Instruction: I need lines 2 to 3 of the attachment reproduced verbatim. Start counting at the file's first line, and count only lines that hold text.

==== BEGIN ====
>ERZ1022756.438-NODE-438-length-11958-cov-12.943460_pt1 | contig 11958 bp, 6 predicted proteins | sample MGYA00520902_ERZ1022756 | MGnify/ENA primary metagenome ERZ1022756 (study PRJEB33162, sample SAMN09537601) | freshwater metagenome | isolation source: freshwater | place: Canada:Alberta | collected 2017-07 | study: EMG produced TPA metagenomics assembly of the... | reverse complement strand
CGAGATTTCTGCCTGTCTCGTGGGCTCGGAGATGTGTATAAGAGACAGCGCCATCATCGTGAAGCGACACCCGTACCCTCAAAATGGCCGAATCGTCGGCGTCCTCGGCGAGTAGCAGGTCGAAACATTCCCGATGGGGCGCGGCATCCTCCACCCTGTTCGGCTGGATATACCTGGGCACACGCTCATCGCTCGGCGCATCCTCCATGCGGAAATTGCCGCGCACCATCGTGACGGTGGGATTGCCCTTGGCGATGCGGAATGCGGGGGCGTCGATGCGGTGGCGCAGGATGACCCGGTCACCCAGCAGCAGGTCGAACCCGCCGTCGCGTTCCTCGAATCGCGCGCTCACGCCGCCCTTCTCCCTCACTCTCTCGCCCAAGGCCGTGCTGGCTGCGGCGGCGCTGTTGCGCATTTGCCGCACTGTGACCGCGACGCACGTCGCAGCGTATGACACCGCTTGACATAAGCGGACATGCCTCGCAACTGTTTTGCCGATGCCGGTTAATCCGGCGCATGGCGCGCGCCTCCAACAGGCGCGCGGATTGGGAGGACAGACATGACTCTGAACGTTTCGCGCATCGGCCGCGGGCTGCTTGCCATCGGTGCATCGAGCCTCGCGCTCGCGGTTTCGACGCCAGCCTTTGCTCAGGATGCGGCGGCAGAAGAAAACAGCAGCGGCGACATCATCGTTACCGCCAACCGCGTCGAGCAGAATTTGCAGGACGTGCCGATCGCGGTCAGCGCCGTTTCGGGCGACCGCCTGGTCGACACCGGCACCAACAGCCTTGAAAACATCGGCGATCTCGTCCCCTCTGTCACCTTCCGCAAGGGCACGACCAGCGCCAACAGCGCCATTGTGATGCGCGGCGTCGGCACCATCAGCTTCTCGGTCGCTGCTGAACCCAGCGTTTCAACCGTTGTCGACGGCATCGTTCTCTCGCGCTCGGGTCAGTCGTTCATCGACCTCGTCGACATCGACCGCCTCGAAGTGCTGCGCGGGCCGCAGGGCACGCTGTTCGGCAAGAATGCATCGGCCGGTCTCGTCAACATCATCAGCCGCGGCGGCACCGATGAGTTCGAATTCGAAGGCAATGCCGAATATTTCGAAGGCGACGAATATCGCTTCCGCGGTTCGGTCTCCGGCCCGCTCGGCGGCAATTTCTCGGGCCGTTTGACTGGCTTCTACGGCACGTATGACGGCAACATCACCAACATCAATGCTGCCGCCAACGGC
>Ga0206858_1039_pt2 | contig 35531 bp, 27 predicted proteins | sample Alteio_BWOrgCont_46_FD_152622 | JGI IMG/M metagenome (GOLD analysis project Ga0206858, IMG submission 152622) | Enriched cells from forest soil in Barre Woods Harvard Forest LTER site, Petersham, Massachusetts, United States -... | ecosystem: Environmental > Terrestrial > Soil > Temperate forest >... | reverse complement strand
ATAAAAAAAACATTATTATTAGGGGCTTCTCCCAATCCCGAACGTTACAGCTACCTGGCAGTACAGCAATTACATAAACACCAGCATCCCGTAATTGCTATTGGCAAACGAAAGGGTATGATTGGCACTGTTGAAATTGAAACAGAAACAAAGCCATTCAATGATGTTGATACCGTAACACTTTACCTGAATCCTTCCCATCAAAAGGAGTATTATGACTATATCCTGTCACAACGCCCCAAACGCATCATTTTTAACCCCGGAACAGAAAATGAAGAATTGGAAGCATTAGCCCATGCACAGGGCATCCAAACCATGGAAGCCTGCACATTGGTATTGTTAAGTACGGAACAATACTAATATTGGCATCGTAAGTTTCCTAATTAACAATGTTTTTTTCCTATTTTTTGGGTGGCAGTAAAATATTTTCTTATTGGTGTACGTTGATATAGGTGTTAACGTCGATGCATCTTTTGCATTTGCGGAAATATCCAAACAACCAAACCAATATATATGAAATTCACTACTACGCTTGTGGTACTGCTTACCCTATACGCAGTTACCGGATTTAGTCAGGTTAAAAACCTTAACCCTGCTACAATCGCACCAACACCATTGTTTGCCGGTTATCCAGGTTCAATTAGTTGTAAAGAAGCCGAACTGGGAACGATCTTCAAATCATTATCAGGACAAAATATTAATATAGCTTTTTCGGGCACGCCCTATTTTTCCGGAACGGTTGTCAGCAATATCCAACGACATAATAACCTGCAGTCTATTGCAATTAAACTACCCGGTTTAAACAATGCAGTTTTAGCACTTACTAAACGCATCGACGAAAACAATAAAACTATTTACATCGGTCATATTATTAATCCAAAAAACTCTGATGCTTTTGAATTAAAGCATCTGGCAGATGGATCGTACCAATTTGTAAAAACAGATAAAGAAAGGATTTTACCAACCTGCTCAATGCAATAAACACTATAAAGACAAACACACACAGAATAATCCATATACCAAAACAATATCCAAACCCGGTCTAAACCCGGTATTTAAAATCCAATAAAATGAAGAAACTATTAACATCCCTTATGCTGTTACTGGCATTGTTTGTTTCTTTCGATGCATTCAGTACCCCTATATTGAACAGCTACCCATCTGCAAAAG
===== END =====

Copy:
CGAGATTTCTGCCTGTCTCGTGGGCTCGGAGATGTGTATAAGAGACAGCGCCATCATCGTGAAGCGACACCCGTACCCTCAAAATGGCCGAATCGTCGGCGTCCTCGGCGAGTAGCAGGTCGAAACATTCCCGATGGGGCGCGGCATCCTCCACCCTGTTCGGCTGGATATACCTGGGCACACGCTCATCGCTCGGCGCATCCTCCATGCGGAAATTGCCGCGCACCATCGTGACGGTGGGATTGCCCTTGGCGATGCGGAATGCGGGGGCGTCGATGCGGTGGCGCAGGATGACCCGGTCACCCAGCAGCAGGTCGAACCCGCCGTCGCGTTCCTCGAATCGCGCGCTCACGCCGCCCTTCTCCCTCACTCTCTCGCCCAAGGCCGTGCTGGCTGCGGCGGCGCTGTTGCGCATTTGCCGCACTGTGACCGCGACGCACGTCGCAGCGTATGACACCGCTTGACATAAGCGGACATGCCTCGCAACTGTTTTGCCGATGCCGGTTAATCCGGCGCATGGCGCGCGCCTCCAACAGGCGCGCGGATTGGGAGGACAGACATGACTCTGAACGTTTCGCGCATCGGCCGCGGGCTGCTTGCCATCGGTGCATCGAGCCTCGCGCTCGCGGTTTCGACGCCAGCCTTTGCTCAGGATGCGGCGGCAGAAGAAAACAGCAGCGGCGACATCATCGTTACCGCCAACCGCGTCGAGCAGAATTTGCAGGACGTGCCGATCGCGGTCAGCGCCGTTTCGGGCGACCGCCTGGTCGACACCGGCACCAACAGCCTTGAAAACATCGGCGATCTCGTCCCCTCTGTCACCTTCCGCAAGGGCACGACCAGCGCCAACAGCGCCATTGTGATGCGCGGCGTCGGCACCATCAGCTTCTCGGTCGCTGCTGAACCCAGCGTTTCAACCGTTGTCGACGGCATCGTTCTCTCGCGCTCGGGTCAGTCGTTCATCGACCTCGTCGACATCGACCGCCTCGAAGTGCTGCGCGGGCCGCAGGGCACGCTGTTCGGCAAGAATGCATCGGCCGGTCTCGTCAACATCATCAGCCGCGGCGGCACCGATGAGTTCGAATTCGAAGGCAATGCCGAATATTTCGAAGGCGACGAATATCGCTTCCGCGGTTCGGTCTCCGGCCCGCTCGGCGGCAATTTCTCGGGCCGTTTGACTGGCTTCTACGGCACGTATGACGGCAACATCACCAACATCAATGCTGCCGCCAACGGC
>Ga0206858_1039_pt2 | contig 35531 bp, 27 predicted proteins | sample Alteio_BWOrgCont_46_FD_152622 | JGI IMG/M metagenome (GOLD analysis project Ga0206858, IMG submission 152622) | Enriched cells from forest soil in Barre Woods Harvard Forest LTER site, Petersham, Massachusetts, United States -... | ecosystem: Environmental > Terrestrial > Soil > Temperate forest >... | reverse complement strand